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California is First State to Ban Lead Ammo in Hunters' Guns

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Banned! | Photo: mr. smashy/Flickr/Creative Commons License

 

A bill signed Friday by Governor Jerry Brown will make it illegal to use lead ammunition for hunting, making California the first state to ban the heavy metal from hunters' shot and bullets. The bill was roundly supported by most environmental organizations, and just as roundly opposed by hunting groups.

AB 711, introduced by Los Angeles area Assembly member Anthony Rendon, requires that non-lead ammunition be used in all hunting of mammals, birds, and other wildlife by July, 2019. The law also requires the state's Fish and Game Commission to certify a list of non-lead ammunition by 2014.

As a nod to hunters, the law also contains an escape clause lifting the lead ammo ban if federal laws start classifying non-lead ammunition as prohibited "armor-piercing" bullets. The gun lobby had expressed concern that the lead ban might end up effectively making hunting illegal if the feds banned non-lead ammo.

Lead is a potent heavy metal neurotoxin that has been implicated in the continuing decline of the California Condor, as well as other animals who scavenge hunters' kills. Condors and other animals ingest lead shot and fragmented bullets when eating shot carcasses, and stomach acids are effective at moving that lead into the animals' bloodstreams. Some animals are also attracted to, and may consume, lead shot found outside carrion.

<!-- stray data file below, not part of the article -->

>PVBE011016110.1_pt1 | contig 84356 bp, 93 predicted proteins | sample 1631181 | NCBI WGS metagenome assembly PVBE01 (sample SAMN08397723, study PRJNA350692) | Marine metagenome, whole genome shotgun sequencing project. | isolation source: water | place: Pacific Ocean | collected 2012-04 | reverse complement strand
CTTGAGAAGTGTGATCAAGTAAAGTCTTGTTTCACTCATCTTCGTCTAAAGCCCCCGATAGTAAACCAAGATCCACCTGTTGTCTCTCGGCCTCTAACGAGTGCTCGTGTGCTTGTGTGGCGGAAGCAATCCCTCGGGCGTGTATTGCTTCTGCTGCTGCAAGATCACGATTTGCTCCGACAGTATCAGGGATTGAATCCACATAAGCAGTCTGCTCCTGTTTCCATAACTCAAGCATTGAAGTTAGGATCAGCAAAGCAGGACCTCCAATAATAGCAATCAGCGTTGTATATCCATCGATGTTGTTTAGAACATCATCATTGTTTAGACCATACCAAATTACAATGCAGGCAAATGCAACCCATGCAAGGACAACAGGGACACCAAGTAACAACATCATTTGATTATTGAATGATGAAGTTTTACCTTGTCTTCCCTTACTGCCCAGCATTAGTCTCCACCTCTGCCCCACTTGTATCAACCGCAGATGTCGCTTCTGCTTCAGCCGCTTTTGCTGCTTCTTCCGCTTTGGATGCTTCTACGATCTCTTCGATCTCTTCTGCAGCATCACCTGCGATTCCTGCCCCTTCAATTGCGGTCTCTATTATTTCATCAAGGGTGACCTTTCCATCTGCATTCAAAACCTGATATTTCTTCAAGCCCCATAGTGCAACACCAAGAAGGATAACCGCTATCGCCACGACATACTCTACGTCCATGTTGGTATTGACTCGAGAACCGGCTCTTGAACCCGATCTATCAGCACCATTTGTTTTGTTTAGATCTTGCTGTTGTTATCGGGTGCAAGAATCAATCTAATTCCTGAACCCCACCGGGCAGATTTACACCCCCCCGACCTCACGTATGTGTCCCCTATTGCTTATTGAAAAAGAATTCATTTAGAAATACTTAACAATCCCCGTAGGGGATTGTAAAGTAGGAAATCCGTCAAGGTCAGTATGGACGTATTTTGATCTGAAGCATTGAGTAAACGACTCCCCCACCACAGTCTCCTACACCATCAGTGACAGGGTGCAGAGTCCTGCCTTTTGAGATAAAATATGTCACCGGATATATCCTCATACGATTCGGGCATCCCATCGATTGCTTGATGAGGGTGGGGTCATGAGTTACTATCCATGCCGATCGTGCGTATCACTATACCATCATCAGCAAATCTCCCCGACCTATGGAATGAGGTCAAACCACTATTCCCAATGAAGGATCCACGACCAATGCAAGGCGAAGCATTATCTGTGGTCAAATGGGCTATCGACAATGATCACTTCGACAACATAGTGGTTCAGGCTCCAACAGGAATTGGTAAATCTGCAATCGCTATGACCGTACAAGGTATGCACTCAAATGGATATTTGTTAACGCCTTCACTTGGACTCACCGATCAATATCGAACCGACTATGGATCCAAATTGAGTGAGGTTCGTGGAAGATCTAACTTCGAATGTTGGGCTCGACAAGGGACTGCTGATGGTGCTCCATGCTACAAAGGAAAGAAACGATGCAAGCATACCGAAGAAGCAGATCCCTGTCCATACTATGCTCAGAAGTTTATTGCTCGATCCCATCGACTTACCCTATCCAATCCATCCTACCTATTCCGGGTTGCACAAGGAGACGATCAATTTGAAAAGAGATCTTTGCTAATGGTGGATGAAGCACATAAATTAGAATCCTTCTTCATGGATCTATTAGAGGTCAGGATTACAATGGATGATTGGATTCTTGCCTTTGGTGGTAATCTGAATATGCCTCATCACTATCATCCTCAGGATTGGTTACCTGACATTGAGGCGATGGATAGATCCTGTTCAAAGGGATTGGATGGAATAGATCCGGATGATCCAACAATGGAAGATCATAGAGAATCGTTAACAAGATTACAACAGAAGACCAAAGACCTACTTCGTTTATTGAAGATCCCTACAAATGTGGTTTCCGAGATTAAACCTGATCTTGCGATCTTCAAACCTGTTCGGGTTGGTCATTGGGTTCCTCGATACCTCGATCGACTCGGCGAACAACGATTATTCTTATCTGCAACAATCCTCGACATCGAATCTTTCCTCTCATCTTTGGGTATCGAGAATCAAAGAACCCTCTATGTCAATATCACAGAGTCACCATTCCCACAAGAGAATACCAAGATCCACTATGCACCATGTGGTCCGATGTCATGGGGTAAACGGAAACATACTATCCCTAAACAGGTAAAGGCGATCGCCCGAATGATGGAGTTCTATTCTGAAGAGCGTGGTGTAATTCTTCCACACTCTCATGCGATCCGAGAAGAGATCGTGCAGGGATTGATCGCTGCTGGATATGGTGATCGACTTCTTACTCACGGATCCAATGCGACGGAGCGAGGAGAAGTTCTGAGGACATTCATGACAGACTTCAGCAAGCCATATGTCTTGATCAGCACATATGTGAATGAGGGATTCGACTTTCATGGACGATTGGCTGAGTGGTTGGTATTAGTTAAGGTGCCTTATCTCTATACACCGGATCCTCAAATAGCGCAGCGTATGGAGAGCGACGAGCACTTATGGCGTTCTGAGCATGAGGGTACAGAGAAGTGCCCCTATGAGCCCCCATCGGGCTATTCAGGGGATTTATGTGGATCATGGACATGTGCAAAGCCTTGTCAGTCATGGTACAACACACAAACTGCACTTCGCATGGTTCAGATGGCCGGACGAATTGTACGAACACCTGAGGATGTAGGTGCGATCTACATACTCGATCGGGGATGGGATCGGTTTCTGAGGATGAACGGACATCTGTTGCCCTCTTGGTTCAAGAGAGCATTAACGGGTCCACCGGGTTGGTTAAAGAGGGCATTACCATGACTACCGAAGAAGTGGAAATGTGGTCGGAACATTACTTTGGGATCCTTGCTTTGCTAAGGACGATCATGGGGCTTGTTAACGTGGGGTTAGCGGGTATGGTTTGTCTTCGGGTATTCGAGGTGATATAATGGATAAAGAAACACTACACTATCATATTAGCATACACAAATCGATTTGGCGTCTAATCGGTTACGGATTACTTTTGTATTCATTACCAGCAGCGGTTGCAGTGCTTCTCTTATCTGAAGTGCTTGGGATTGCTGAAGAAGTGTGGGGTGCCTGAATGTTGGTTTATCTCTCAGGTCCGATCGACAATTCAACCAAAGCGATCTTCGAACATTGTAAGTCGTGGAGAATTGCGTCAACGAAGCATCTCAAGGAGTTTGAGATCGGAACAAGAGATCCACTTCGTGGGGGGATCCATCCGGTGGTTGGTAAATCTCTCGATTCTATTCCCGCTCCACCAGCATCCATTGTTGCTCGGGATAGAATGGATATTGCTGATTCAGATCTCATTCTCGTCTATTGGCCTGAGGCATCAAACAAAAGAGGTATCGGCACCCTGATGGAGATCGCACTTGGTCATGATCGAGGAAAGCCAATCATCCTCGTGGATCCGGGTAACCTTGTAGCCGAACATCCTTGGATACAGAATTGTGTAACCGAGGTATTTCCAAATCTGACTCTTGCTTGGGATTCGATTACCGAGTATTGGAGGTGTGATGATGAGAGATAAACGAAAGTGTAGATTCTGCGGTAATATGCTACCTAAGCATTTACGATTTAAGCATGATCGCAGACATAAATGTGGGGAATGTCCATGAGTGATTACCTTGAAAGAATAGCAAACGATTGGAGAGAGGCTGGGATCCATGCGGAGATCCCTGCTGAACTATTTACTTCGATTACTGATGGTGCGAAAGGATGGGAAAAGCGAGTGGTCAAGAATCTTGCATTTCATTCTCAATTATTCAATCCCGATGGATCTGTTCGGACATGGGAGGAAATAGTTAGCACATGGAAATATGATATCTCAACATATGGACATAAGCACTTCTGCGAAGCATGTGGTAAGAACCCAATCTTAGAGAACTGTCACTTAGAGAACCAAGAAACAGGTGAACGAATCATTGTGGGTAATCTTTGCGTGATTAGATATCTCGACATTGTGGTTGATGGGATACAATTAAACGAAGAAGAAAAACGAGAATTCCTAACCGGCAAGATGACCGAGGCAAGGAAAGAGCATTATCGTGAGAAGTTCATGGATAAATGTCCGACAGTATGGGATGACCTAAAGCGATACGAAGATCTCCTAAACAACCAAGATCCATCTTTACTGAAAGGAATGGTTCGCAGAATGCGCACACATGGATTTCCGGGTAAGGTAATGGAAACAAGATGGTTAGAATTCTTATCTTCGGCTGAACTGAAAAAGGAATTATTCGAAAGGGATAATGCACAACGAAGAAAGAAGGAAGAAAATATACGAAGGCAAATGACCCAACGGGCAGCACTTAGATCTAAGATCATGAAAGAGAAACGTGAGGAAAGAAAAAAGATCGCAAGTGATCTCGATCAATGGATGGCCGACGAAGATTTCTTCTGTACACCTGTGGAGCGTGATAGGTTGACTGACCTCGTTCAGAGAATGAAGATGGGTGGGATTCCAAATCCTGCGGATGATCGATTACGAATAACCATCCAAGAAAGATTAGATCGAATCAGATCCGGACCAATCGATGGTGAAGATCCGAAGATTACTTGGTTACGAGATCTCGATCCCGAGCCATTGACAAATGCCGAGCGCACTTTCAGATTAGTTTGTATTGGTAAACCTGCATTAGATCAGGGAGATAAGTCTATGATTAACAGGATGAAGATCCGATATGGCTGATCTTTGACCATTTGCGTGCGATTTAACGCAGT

The U.S. Geological Survey has estimated that some popular hunting grounds in California may contain up to 400,000 pieces of lead shot per acre. As commonly used shot ranges in weight from under a gram to 5 grams or more per pellet, that can easily work out to more than a ton of lead per acre. Lead poisoning from ammunition isn't just a wildlife health issue: livestock that graze on land contaminated with lead shot often ingest the metal, leading to lead-contaminated meat and dairy products.

In a signing statement, Governor Brown noted that lead poisoning from ammunition has been noted for more than a century, with pioneering outdoor writer George Bird Grinnell noting the problem in 1894 in the magazine Field and Stream. Brown said that the escape clause offered hunters sufficient protection against an inadvertent total ammunition ban that allowed him to sign the bill, saying that "hunters and anglers are the first conservationists."

AB 711's 2019 cut-off date was delayed substantially as the bill worked its way through the legislature: the version first passed out of the Assembly's Water, Parks, and Wildlife Committee -- which Rendon chairs -- had that date set at 2016. The language in the final bill gives the Fish and Game Commission latitude to enact a ban sooner than July 2019, if it decides that's a good idea.

This isn't the first lead ammo ban in the state: in 2007, a law signed by Arnold Schwarzenegger prohibited the use of lead-containing ammunition in the parts of the state where condors live. Other states have enacted partial lead ammunition bans in the past, and the U.S. Fish and Wildlife Service banned lead shot nationwide for hunting waterfowl in 1991.

A federal court earlier this year dismissed a lawsuit that attempted to force the Environmental Protection Agency to start banning lead ammunition nationwide.

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